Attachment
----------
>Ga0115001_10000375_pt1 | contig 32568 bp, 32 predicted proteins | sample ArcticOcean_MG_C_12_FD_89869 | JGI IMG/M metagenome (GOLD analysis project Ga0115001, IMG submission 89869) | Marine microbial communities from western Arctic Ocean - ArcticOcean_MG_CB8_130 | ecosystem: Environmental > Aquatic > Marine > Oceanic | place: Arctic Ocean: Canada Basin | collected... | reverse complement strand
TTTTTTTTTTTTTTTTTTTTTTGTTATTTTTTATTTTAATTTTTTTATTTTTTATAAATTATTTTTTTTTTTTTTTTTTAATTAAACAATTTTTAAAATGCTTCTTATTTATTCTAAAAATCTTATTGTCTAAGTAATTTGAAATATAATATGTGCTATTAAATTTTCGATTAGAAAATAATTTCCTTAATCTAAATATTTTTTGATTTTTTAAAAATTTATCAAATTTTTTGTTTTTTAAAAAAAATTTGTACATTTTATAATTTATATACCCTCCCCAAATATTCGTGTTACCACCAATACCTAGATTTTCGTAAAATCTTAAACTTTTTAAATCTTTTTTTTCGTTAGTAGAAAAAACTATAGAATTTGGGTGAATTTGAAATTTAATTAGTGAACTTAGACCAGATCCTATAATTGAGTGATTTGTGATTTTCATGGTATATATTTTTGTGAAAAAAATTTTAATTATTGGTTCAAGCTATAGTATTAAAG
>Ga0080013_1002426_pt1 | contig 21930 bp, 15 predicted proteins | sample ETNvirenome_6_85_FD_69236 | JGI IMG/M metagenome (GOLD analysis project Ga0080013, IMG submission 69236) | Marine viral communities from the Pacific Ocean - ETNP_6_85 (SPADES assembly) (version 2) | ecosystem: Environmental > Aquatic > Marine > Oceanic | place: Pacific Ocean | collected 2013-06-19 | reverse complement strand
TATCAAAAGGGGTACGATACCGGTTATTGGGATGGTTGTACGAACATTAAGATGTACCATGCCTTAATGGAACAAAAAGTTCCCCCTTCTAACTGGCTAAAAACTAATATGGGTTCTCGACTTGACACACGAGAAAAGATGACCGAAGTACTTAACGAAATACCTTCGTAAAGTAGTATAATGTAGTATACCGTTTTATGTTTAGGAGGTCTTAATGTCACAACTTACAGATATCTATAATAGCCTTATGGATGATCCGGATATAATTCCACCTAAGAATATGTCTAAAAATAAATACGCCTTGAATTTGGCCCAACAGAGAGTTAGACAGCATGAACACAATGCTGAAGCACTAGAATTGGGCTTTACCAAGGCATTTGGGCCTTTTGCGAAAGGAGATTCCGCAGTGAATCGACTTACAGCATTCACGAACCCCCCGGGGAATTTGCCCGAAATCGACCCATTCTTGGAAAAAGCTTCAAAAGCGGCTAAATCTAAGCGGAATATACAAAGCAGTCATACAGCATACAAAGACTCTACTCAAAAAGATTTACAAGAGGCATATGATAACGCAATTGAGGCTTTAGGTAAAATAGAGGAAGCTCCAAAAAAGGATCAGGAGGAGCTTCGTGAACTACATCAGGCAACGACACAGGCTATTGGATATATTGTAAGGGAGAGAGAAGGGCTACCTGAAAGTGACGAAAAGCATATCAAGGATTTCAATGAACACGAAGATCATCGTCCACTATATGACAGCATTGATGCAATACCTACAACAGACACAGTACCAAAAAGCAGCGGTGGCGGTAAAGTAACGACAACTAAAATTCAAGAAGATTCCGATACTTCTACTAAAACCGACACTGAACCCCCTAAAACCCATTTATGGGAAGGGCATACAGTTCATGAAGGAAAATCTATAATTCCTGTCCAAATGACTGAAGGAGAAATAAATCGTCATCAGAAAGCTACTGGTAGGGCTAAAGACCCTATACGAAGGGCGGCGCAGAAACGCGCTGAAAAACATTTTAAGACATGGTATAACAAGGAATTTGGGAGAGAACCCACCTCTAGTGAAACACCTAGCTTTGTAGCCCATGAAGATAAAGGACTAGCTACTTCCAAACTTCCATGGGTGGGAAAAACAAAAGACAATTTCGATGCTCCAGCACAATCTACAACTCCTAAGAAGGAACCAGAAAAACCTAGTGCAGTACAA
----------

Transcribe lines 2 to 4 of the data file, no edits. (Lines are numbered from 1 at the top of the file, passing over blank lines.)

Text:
TTTTTTTTTTTTTTTTTTTTTTGTTATTTTTTATTTTAATTTTTTTATTTTTTATAAATTATTTTTTTTTTTTTTTTTTAATTAAACAATTTTTAAAATGCTTCTTATTTATTCTAAAAATCTTATTGTCTAAGTAATTTGAAATATAATATGTGCTATTAAATTTTCGATTAGAAAATAATTTCCTTAATCTAAATATTTTTTGATTTTTTAAAAATTTATCAAATTTTTTGTTTTTTAAAAAAAATTTGTACATTTTATAATTTATATACCCTCCCCAAATATTCGTGTTACCACCAATACCTAGATTTTCGTAAAATCTTAAACTTTTTAAATCTTTTTTTTCGTTAGTAGAAAAAACTATAGAATTTGGGTGAATTTGAAATTTAATTAGTGAACTTAGACCAGATCCTATAATTGAGTGATTTGTGATTTTCATGGTATATATTTTTGTGAAAAAAATTTTAATTATTGGTTCAAGCTATAGTATTAAAG
>Ga0080013_1002426_pt1 | contig 21930 bp, 15 predicted proteins | sample ETNvirenome_6_85_FD_69236 | JGI IMG/M metagenome (GOLD analysis project Ga0080013, IMG submission 69236) | Marine viral communities from the Pacific Ocean - ETNP_6_85 (SPADES assembly) (version 2) | ecosystem: Environmental > Aquatic > Marine > Oceanic | place: Pacific Ocean | collected 2013-06-19 | reverse complement strand
TATCAAAAGGGGTACGATACCGGTTATTGGGATGGTTGTACGAACATTAAGATGTACCATGCCTTAATGGAACAAAAAGTTCCCCCTTCTAACTGGCTAAAAACTAATATGGGTTCTCGACTTGACACACGAGAAAAGATGACCGAAGTACTTAACGAAATACCTTCGTAAAGTAGTATAATGTAGTATACCGTTTTATGTTTAGGAGGTCTTAATGTCACAACTTACAGATATCTATAATAGCCTTATGGATGATCCGGATATAATTCCACCTAAGAATATGTCTAAAAATAAATACGCCTTGAATTTGGCCCAACAGAGAGTTAGACAGCATGAACACAATGCTGAAGCACTAGAATTGGGCTTTACCAAGGCATTTGGGCCTTTTGCGAAAGGAGATTCCGCAGTGAATCGACTTACAGCATTCACGAACCCCCCGGGGAATTTGCCCGAAATCGACCCATTCTTGGAAAAAGCTTCAAAAGCGGCTAAATCTAAGCGGAATATACAAAGCAGTCATACAGCATACAAAGACTCTACTCAAAAAGATTTACAAGAGGCATATGATAACGCAATTGAGGCTTTAGGTAAAATAGAGGAAGCTCCAAAAAAGGATCAGGAGGAGCTTCGTGAACTACATCAGGCAACGACACAGGCTATTGGATATATTGTAAGGGAGAGAGAAGGGCTACCTGAAAGTGACGAAAAGCATATCAAGGATTTCAATGAACACGAAGATCATCGTCCACTATATGACAGCATTGATGCAATACCTACAACAGACACAGTACCAAAAAGCAGCGGTGGCGGTAAAGTAACGACAACTAAAATTCAAGAAGATTCCGATACTTCTACTAAAACCGACACTGAACCCCCTAAAACCCATTTATGGGAAGGGCATACAGTTCATGAAGGAAAATCTATAATTCCTGTCCAAATGACTGAAGGAGAAATAAATCGTCATCAGAAAGCTACTGGTAGGGCTAAAGACCCTATACGAAGGGCGGCGCAGAAACGCGCTGAAAAACATTTTAAGACATGGTATAACAAGGAATTTGGGAGAGAACCCACCTCTAGTGAAACACCTAGCTTTGTAGCCCATGAAGATAAAGGACTAGCTACTTCCAAACTTCCATGGGTGGGAAAAACAAAAGACAATTTCGATGCTCCAGCACAATCTACAACTCCTAAGAAGGAACCAGAAAAACCTAGTGCAGTACAA